On Thursday, the House passed the Protecting Investment in Oil Shale, the Next Generation of Environmental, Energy and Resource Security (PIONEERS) Act, H.R. 3408, with a vote of 237-187. Though oil shale drilling is ostensibly the main topic of the bill, with its passage, the House has also approved drilling in the Alaska National Wildlife Refuge (ANWR)’s coastal plain, Lease Sale 214, and Keystone XL.
The PIONEERS Act was originally part of the American Energy and Infrastructure Jobs Act of 2012 (HR 7), which has yet to be voted on. PIONEERS – Titles XIV and XVII of the original bill – was broken out and voted upon separately, since that way, it would be easier to pass without the threat of opposition from some Republicans who oppose HR 7. Title XIV would force the Federal Energy Regulatory Commission to issue a permit to construct Keystone XL upon receiving an application. Though the proposed Canada-U.S. pipeline currently falls under the purview of the State Department since it crosses an international border, Title XIV declares that if the FERC has received an application to construct a pipeline but has not made a decision within thirty days, “the permit shall be deemed to have been issued.”
Two parts of the PIONEERS Act concern the Arctic. First, Section 17305 would order the Secretary of the Interior to conduct Lease Sale 214 within one year of the passage of the bill. An amendment made by Representative Doc Hastings (D-WA), which was agreed to, necessitates that the lease sale be held before 2015. This sale would issue oil and gas leases to companies for drilling in the North Aleutian Basin Outer Continental Shelf Planning Area, specifically around Bristol Bay. Lease Sale 214 was cancelled by President Barack Obama in March 2010. Though the administration supports exploratory drilling in the Chukchi and Beaufort Seas, Secretary of the Interior Ken Salazar stated at the time, “In our quest to secure our energy future, we must not lose the places and values that set our nation apart…Bristol Bay is a national treasure that we must protect for future generations.”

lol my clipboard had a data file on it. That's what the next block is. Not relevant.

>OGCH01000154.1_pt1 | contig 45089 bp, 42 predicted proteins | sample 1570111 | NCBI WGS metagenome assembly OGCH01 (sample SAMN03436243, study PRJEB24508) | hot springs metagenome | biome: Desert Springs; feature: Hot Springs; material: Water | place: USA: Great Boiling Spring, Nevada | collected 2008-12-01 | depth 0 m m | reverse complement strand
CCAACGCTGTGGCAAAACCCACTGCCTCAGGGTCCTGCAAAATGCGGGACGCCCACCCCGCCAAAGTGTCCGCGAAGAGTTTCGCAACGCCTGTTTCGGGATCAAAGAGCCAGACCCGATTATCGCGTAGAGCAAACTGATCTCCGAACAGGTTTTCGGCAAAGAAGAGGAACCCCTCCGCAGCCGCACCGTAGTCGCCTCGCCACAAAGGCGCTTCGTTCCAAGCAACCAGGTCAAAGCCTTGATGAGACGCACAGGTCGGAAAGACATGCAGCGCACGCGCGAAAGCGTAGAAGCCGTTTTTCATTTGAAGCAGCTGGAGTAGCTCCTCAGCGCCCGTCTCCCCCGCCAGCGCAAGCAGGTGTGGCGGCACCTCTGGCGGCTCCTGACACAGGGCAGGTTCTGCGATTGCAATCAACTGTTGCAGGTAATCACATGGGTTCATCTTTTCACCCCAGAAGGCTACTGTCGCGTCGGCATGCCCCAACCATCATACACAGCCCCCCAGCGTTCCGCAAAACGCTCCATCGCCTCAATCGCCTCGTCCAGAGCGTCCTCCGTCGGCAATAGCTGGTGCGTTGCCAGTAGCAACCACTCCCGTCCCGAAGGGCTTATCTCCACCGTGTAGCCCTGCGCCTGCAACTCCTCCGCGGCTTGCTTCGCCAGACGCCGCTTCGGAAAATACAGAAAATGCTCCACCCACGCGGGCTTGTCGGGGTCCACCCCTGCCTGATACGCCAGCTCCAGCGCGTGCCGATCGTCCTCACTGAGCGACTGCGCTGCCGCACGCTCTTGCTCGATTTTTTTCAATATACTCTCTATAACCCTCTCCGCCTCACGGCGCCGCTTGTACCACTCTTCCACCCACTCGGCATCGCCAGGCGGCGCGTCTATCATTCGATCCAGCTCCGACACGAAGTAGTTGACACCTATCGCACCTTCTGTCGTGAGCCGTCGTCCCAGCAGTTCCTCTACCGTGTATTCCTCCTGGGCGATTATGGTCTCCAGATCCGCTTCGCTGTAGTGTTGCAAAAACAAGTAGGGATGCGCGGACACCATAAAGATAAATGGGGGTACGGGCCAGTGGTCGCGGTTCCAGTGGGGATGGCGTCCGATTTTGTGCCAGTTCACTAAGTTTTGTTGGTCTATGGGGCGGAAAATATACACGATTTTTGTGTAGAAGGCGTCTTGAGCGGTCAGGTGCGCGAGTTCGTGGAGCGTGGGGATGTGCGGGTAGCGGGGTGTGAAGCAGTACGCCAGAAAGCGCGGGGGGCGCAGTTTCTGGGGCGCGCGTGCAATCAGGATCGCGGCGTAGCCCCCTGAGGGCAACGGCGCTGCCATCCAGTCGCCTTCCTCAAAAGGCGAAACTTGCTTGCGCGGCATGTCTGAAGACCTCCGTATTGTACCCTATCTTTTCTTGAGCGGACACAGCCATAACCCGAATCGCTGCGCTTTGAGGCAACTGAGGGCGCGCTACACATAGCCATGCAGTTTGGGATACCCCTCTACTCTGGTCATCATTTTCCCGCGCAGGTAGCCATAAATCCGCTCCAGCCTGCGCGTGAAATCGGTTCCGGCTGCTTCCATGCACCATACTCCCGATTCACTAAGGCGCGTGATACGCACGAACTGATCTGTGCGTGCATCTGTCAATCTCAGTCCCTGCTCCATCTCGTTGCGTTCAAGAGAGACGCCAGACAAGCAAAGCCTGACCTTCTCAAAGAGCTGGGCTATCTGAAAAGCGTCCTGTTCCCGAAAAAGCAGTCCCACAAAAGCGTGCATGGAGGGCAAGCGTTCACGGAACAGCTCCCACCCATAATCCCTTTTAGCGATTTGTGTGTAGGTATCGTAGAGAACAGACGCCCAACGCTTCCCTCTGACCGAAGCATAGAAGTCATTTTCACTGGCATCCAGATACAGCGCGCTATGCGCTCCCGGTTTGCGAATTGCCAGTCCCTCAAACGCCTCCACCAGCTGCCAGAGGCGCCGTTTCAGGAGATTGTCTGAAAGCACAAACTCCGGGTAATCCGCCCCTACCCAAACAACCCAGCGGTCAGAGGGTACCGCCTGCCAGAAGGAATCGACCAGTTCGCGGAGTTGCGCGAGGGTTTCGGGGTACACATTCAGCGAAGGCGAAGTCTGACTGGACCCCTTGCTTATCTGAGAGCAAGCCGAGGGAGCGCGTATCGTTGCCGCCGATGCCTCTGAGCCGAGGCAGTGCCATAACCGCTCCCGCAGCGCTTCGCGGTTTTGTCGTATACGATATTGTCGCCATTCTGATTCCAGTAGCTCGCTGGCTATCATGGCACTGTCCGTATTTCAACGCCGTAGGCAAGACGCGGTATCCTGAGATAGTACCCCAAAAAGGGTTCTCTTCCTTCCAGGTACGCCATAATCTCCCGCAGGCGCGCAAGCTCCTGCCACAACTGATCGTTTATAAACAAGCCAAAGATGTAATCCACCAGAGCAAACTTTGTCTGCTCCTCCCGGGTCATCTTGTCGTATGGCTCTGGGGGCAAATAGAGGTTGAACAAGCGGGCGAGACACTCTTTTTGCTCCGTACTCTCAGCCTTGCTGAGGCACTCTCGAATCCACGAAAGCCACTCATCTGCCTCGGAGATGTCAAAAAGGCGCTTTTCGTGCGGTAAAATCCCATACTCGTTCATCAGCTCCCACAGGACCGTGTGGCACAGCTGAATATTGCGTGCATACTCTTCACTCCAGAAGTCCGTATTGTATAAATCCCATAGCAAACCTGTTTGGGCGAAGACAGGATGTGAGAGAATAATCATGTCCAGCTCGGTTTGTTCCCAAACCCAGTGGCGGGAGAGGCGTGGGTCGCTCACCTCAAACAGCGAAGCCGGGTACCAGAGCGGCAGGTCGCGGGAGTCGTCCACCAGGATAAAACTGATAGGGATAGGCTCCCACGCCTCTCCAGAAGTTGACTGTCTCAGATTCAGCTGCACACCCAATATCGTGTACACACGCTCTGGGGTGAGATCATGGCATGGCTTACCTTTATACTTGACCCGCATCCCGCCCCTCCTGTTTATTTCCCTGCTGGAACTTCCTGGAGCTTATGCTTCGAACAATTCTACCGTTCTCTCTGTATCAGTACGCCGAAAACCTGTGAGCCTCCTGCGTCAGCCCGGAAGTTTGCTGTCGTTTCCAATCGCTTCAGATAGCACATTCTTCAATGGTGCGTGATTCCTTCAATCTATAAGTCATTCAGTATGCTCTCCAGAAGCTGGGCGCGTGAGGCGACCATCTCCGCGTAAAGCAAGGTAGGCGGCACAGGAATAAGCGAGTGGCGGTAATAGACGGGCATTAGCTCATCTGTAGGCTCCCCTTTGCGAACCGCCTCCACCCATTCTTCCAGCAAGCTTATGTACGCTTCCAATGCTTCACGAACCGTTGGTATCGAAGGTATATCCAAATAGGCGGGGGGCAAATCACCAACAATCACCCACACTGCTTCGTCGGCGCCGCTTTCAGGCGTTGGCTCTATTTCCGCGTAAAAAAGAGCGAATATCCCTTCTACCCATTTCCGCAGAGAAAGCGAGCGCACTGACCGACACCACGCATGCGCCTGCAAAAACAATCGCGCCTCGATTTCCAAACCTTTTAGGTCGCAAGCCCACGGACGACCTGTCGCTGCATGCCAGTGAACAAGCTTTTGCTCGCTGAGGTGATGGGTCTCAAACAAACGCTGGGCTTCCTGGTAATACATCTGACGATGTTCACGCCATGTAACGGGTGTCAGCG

Subtitle C of the PIONEERS Act is also known as the Alaskan Energy for American Jobs Act, originally introduced by Representatives Hastings and Don Young (R-AK). It would repeal Section 1003 of the Alaska National Interest Lands Conservation Act (1980), which prohibits oil and gas production in ANWR. Drilling in the Coastal Plain (Section 10-02) in ANWR, which constitutes approximately 3% of the refuge’s area, would thus be allowed. The bill also states that the Final Legislative Environmental Impact Statement on the Coastal Plain, which was completed in 1987, is adequate with respect to “prelease activities.” No further studies are needed before creating a leasing program. While a new environmental impact statement will need to be carried out for other activities that follow prelease activities, “The Secretary shall only identify a preferred action for such leasing and a single leasing alternative, and analyze the environmental effects and potential mitigation measures for those two alternatives.” It will not be required to look into non-leasing alternatives.